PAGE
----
A Tale of Two Mainframe customers – one growing and one leaving the mainframe
This is the tale of two mainframe customers. One customer
has achieved a period of tremendous growth in their business, processing
transactions on the mainframe, while reducing expenses and becoming more
resilient. The other business chose to get off the mainframe at a significant
cost and in all likelihood, spends more today than they would have on the
mainframe. What’s interesting is that at one time, they shared the same system
infrastructure. And Clerity, a consulting firm, would like you to believe that
the non-mainframe customer got tremendous value in the move. Here are their
In any basic computer architecture class, a student will
learn that the fewer the number of data moves, the better for performance. Now,
in an era of regulatory compliance and privacy considerations, that becomes
exceedingly true because each instance of data must now be auditable and
recoverable which implies additional costs for each extra instance of data.
This becomes important when considering an outsourced computing environment. It appears that SIAC never got this level of education, while its customer, DTCC seems to have excelled in this computer architecture class. Even funnier is that Clerity has decided that SIAC is a model customer…that doesn’t bode too well for their other consulting arrangements.
So what really happened?
DTCC’s trading business was growing tremendously. But let’s have them tell you, in their own words:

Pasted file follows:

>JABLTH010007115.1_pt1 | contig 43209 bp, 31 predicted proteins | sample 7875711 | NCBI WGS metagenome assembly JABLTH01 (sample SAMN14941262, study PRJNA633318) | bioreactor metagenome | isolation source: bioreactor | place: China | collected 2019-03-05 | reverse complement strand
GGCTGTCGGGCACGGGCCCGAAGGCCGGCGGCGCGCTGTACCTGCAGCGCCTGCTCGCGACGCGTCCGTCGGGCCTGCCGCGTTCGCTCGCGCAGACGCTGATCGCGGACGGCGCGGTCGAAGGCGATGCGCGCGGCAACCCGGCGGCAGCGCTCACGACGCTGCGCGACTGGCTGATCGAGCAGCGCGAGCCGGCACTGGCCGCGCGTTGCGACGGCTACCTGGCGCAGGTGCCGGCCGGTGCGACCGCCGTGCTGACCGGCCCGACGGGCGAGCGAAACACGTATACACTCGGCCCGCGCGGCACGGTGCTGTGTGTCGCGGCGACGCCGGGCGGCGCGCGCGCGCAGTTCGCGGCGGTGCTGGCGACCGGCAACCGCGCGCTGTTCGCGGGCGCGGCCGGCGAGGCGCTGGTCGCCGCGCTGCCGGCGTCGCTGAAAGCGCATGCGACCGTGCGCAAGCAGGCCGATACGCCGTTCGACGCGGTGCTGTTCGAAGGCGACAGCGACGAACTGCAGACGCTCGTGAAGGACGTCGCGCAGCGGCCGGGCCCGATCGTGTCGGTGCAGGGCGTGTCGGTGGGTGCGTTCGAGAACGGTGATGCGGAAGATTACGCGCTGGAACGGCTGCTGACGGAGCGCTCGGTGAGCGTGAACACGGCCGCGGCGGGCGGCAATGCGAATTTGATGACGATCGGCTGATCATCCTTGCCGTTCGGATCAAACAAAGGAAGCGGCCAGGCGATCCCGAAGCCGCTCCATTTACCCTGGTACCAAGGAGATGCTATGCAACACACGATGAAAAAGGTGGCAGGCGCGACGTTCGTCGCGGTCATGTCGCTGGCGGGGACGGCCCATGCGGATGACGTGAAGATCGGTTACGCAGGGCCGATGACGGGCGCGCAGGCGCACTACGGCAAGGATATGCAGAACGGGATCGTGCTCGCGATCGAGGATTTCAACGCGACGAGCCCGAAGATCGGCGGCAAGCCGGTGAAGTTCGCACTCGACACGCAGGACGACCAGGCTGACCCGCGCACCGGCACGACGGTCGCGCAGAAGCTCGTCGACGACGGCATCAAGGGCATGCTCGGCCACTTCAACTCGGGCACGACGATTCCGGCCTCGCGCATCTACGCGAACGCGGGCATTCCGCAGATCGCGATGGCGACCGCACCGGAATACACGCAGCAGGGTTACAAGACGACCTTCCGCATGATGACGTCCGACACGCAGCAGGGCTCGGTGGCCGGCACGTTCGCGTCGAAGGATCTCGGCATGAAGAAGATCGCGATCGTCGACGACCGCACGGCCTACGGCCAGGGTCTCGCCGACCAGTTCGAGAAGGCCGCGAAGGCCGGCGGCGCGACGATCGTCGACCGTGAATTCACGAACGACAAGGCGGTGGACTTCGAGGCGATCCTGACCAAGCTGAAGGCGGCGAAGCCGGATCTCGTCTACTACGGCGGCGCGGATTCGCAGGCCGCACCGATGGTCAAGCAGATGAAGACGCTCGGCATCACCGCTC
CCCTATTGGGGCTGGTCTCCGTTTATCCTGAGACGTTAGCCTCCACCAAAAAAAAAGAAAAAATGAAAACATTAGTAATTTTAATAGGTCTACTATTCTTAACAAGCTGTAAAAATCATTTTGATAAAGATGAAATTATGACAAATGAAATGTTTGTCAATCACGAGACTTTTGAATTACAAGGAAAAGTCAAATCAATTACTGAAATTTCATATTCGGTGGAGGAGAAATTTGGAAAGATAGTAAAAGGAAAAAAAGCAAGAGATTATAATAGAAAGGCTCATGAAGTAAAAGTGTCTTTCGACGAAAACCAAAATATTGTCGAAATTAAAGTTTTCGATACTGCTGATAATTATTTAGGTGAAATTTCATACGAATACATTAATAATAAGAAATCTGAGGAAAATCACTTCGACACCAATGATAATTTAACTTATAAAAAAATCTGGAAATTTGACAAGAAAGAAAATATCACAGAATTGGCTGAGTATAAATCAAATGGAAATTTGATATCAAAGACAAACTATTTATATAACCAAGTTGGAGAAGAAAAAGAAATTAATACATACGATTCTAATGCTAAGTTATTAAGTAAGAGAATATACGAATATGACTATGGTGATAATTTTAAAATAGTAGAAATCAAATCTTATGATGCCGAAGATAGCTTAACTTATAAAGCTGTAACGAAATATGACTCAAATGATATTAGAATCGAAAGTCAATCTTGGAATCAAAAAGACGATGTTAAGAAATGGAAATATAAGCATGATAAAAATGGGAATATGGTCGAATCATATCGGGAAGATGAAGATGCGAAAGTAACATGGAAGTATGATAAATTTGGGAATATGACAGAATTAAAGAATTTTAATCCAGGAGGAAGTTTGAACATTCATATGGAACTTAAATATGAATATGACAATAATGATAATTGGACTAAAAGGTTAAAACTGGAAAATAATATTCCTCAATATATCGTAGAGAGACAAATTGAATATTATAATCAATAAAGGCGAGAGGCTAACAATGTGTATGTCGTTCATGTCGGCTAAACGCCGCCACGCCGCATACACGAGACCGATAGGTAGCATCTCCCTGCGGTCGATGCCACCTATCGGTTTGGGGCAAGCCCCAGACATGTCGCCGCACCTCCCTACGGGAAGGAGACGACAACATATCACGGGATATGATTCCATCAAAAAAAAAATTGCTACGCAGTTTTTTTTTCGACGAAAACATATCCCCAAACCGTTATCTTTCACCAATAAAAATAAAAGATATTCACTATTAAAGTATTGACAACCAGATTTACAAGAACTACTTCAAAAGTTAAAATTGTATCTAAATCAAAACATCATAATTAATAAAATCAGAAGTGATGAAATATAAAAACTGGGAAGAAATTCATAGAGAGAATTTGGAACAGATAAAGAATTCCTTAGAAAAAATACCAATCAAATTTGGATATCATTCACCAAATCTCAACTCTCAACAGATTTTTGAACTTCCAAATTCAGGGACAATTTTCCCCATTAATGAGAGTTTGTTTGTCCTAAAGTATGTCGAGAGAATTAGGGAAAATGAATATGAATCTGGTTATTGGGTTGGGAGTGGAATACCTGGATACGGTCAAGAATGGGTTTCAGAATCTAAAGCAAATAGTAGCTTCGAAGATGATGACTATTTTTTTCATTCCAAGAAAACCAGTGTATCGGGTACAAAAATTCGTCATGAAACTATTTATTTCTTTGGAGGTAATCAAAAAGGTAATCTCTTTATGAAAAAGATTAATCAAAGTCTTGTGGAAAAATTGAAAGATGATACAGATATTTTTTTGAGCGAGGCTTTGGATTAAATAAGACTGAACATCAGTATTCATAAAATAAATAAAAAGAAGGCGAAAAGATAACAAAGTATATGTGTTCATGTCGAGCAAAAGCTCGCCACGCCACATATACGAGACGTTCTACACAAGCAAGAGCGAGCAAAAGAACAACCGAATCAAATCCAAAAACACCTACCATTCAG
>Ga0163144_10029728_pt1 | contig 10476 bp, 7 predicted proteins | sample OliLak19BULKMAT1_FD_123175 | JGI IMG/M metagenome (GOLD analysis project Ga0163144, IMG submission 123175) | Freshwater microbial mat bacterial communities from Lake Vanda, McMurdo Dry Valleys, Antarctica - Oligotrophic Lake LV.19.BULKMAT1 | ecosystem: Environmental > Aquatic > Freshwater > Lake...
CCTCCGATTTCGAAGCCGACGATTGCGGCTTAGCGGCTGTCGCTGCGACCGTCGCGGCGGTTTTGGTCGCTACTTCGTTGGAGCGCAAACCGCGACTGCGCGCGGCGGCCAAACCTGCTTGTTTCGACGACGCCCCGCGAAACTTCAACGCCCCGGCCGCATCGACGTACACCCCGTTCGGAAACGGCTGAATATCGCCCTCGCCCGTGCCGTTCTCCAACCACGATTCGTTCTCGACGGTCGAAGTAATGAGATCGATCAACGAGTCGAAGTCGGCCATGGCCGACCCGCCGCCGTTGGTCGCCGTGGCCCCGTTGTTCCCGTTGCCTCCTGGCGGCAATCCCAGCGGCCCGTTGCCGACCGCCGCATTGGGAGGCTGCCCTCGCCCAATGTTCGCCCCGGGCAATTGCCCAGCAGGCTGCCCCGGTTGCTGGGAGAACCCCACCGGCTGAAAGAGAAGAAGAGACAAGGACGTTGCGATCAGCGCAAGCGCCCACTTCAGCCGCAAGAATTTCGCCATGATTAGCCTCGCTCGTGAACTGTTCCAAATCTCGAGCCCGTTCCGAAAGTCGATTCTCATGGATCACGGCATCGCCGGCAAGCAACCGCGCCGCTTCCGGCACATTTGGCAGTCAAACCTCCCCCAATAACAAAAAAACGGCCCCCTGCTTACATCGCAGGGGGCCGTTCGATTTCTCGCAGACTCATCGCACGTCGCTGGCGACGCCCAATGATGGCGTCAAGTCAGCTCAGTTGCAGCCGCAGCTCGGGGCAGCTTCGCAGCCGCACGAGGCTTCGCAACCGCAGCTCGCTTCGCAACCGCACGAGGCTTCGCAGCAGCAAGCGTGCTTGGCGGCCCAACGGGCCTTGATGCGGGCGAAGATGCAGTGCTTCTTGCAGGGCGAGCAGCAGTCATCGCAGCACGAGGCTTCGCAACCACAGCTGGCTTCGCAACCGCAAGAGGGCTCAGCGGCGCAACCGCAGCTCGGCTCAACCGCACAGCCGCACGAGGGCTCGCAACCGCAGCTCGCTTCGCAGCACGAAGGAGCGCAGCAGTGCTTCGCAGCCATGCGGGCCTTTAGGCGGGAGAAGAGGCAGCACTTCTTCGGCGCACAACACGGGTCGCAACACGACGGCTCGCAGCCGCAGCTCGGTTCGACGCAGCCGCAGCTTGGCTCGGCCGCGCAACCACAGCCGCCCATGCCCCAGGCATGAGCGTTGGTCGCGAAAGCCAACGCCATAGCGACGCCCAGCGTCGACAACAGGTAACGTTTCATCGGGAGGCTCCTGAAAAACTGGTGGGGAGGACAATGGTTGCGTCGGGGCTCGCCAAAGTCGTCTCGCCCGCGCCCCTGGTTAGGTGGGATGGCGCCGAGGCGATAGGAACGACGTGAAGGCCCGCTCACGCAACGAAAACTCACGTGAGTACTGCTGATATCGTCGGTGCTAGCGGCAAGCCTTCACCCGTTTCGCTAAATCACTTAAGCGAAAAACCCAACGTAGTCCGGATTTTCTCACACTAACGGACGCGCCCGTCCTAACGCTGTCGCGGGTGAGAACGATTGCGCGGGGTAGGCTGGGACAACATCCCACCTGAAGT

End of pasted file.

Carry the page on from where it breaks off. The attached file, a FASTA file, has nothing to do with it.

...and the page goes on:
Sometimes "insourcing" pays off more than
outsourcing. Until last year, two DTCC subsidiaries outsourced all their
infrastructure support activities to the Securities Industry Automation
Corporation (SIAC). Now, following the completion of a multi-year initiative,
DTCC has cut costs and bolstered business continuity by insourcing the
activities previously performed by SIAC into DTCC’s infrastructure. The two
subsidiaries are National Securities Clearing Corporation (NSCC) and Fixed
Income Clearing Corporation (FICC). ……
On top of strengthening the industry's business continuity and infrastructure, the project is yielding financial benefits, enabling DTCC to cut the industry’s overall operating expenses. In 2006, by leveraging DTCC's processing capabilities, insourcing has reduced DTCC's annual operating expenses an estimated $42 million, said William Aimetti, DTCC’s chief operating officer. This was one factor that enabled DTCC to lower its fees in 2006.
And going back to another DTCC newsletter, they explained that they got a 167% performance improvement, without a line of code change, because they reduced the number of data moves and connections necessary to process a transaction:
To keep ahead of transaction volumes that have been rising sharply over the past several years, DTCC has significantly increased the capacity of its mainframe database for equity processing. The system, called Trade Repository Processing (TRP), can now process at least 160 million sides per day. This 167% increase is nearly triple the previous capacity of 60 million sides.
What’s more, the TRP can handle the additional volume within the same time frames, thanks to changes that make the system perform more efficiently. In addition, for current volumes, the upgrade allows DTCC to deliver certain participant reports, such as the Consolidated Trade Summary, up to 45 minutes earlier.
DTCC was able to do all this without modifying any of their
customers applications. While DTCC was hosted on the SIAC systems, they found
that there were extra network hops and copies of data deployed. They also were
heavily dependent on SIAC to make changes to the infrastructure on a regular
basis. Because both of the SIAC systems were located in the New
York City area, DTCC was also afraid that a single
catastrophe would take out the redundant systems and affect their availability.
These were the fundamental concerns that led DTCC to move out on its own.